Fifty bodies lift and settle in unison. The light changes from day to dusk. I look around the circle at faces from here (Costa Rica), the U.S., Venezuela, Canada, Germany; I see peace and unity and potential.
A lot of potential.
This is the conscious community I want to cultivate in my life, and my world. This is the tribe I serve in my work with NuMundo. This is the culture of peace I strive toward in my studies at the University for Peace.
I speak in English as I lead our pre-cacao ceremony meditation. I’m still not confident enough in my Spanish to use it for facilitation. I am not local here in Costa Rica. Hardly. I have only lived here for seven months. I have never met most of the people attending. Really, I’m not quite sure how I ended up in this position.
Yet, here I am. Co-founder of Pura Bliss Microfestival, Costa Rica’s “first locally-sourced, co-created transformative festival.” We have big dreams for the future of the event—and the community we hope to foster through it. As we develop our mission statement, we describe ourselves as being, “by locals, for everyone.”
Taking this project forward, my co-founders and co-creators are Costa Rican. When they speak of building something rooted in this place, it makes sense. But coming from me, it’s a bit more complicated.
So, I’m grappling with these questions: How can I organize a self-professed local event, when I am not a local? Is it even ethical? How can I be a co-founder of it? How can I root my initiative in this place when I do not know it, can never know it, with the intimacy of those who have always lived here.
But, you may argue, we’re all one global tribe anyways. Why does this even matter?
In my view, it matters a lot. Wherever I choose to live or travel, the very fact of my choice represents considerable privilege. Whatever actions I take in those places—be they small, like buying a coffee, or large, like organizing a festival—they have real impact.
That impact isn’t a simple negative or positive.
On the one hand, whenever we attempt to take an action outside of our “home context,”—as a development worker, community organizer, or even cafe customer—we are always acting within structures of power and colonial legacies of violence that color even the best of intentions gray. In my case, whether I agree to it or not, I will always be a representative of the hegemonic group into which I was born. We can’t escape these dynamics just because we disagree with them.
On the other hand, I refuse to accept the premise that because of these limitations, the only acceptable place for a white woman with a U.S. passport is “at home.” I am part of the Jewish diaspora, and while my official papers read, “United States,” I feel neither belonging to nor ownership of this identity group. Where can I ethically be and work and contribute? This question can be paralyzing.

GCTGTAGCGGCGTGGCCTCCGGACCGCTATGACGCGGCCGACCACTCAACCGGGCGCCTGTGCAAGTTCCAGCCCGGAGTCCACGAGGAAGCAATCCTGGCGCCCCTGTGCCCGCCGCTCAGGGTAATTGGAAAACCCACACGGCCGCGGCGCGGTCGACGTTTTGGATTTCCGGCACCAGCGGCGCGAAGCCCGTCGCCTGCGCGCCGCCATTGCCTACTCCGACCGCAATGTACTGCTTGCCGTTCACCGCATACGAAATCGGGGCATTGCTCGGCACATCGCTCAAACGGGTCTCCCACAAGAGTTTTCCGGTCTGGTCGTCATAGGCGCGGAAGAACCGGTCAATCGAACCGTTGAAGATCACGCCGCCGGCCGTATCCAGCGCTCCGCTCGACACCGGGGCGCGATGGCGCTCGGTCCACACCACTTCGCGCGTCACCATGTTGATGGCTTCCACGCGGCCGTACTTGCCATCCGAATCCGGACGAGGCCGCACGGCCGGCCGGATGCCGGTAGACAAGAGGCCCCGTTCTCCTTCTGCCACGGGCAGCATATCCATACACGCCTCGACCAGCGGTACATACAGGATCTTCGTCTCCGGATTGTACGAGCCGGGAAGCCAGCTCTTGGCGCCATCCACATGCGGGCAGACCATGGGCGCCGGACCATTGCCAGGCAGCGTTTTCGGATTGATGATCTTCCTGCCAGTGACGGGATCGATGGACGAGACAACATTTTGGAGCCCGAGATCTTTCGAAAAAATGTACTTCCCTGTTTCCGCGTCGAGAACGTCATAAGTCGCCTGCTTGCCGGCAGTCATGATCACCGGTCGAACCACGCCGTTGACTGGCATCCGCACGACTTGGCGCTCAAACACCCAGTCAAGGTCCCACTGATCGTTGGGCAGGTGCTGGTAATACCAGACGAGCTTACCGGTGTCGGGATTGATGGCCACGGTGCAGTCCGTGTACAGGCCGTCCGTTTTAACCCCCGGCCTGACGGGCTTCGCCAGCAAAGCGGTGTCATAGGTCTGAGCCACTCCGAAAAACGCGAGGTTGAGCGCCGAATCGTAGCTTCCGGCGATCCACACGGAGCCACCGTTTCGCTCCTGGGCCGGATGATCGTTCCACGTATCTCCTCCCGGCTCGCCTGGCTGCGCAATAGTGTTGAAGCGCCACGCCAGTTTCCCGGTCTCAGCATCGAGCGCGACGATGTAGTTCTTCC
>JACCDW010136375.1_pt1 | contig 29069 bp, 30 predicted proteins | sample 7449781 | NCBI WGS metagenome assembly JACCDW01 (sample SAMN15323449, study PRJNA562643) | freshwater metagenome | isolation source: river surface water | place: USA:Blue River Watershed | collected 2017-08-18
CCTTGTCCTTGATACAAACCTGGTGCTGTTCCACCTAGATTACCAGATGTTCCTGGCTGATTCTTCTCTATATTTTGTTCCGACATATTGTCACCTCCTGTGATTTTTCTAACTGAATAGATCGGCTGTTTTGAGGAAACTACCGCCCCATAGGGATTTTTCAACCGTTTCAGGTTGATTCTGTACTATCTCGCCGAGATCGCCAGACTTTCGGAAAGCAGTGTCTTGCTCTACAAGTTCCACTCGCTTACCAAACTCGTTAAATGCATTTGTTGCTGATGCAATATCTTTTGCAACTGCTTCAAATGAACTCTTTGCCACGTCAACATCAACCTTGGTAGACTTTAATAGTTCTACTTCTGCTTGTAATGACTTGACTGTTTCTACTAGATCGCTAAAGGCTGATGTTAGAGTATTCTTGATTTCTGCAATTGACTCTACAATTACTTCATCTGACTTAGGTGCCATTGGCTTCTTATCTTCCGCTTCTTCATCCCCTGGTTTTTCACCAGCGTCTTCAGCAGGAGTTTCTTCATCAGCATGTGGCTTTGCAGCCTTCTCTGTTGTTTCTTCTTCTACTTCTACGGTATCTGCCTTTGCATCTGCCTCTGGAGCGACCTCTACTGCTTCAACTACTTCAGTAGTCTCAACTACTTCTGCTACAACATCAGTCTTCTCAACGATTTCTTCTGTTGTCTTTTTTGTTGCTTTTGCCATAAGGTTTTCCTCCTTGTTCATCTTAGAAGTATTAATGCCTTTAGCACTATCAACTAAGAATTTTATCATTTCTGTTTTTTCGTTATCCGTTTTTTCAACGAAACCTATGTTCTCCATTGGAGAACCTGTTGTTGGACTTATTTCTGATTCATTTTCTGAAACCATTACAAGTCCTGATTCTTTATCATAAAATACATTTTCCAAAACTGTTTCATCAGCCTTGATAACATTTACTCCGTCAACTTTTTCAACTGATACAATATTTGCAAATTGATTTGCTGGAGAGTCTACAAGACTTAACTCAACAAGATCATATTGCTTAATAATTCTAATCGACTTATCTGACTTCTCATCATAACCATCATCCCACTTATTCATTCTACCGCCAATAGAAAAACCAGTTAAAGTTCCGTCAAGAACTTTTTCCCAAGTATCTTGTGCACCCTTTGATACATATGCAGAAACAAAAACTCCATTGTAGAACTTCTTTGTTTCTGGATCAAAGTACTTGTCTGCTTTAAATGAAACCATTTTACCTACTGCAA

On the other, other hand, what does it even mean to be local? Costa Rica, like any nation, is a simple name belying a complex society. If I collaborate with young, well-traveled artists from San Jose, is this representing the real Costa Rica? Can we somehow incorporate Costa Rica’s indigenous community into our efforts? Its immigrant community? Even if we try to represent every “local” group, someone is always left out. In a festival of just a few hundred people, basically everyone is left out.
Perhaps the goal, then, is to create an event as collaboratively and inclusively as possible, knowing that it will never be perfect.
I’m still exploring the nuance of being a foreign organizer of a local event, but as we progress toward our vision, a few considerations help me to understand my role in it:
1. My Co-Founders are local, rooted in Costa Rica’s creative community, and deeply supportive of this initiative. While Pura Bliss may have originally been my baby, it is now a collective and co-creative project. It is not mine. It is ours. And most of the “I’s” in that “We” are in fact local.
2. Our Values support local, collaborative involvement at every turn. We are currently designing our financial structure, which rewards each collaborator equally with a fair share of the profits. The event itself is entirely non-profit. Local vendors, artists, teachers, and performers are our first priority.
3. Local is Global. Global is local. In an increasingly interconnected and globalized world, it is too simple to draw hard lines between insiders and outsiders. I literally feel like I am an outsider everywhere. Maybe it’s time for me to stop worrying about it and contribute where and how I am best able.
4. We’re All Here to Learn. And we’re all here to teach. Everyone has something to offer, regardless of nationality, location, age, gender, race, or any other label. And if another human being, or another community, welcomes that something sincerely, then it is our privilege and our responsibility to give it.
5. I’m Doing this for Free. If all else fails, I rest secure in the knowledge that I will not personally profit in any way from this initiative. I distance myself as far as possible from the historical trends of extraction and exploitation.
6. Listening with Humility. I take my cues from those with and for whom I work. I know that that there is a lot I don’t know. Hopefully I’ll learn some of it in this process. It’s not perfect, but we can’t wait for perfection. I will keep striving to fulfill my role with respect and integrity, and in service to this community. I welcome feedback, thoughts and suggestions on how to do better and do good.
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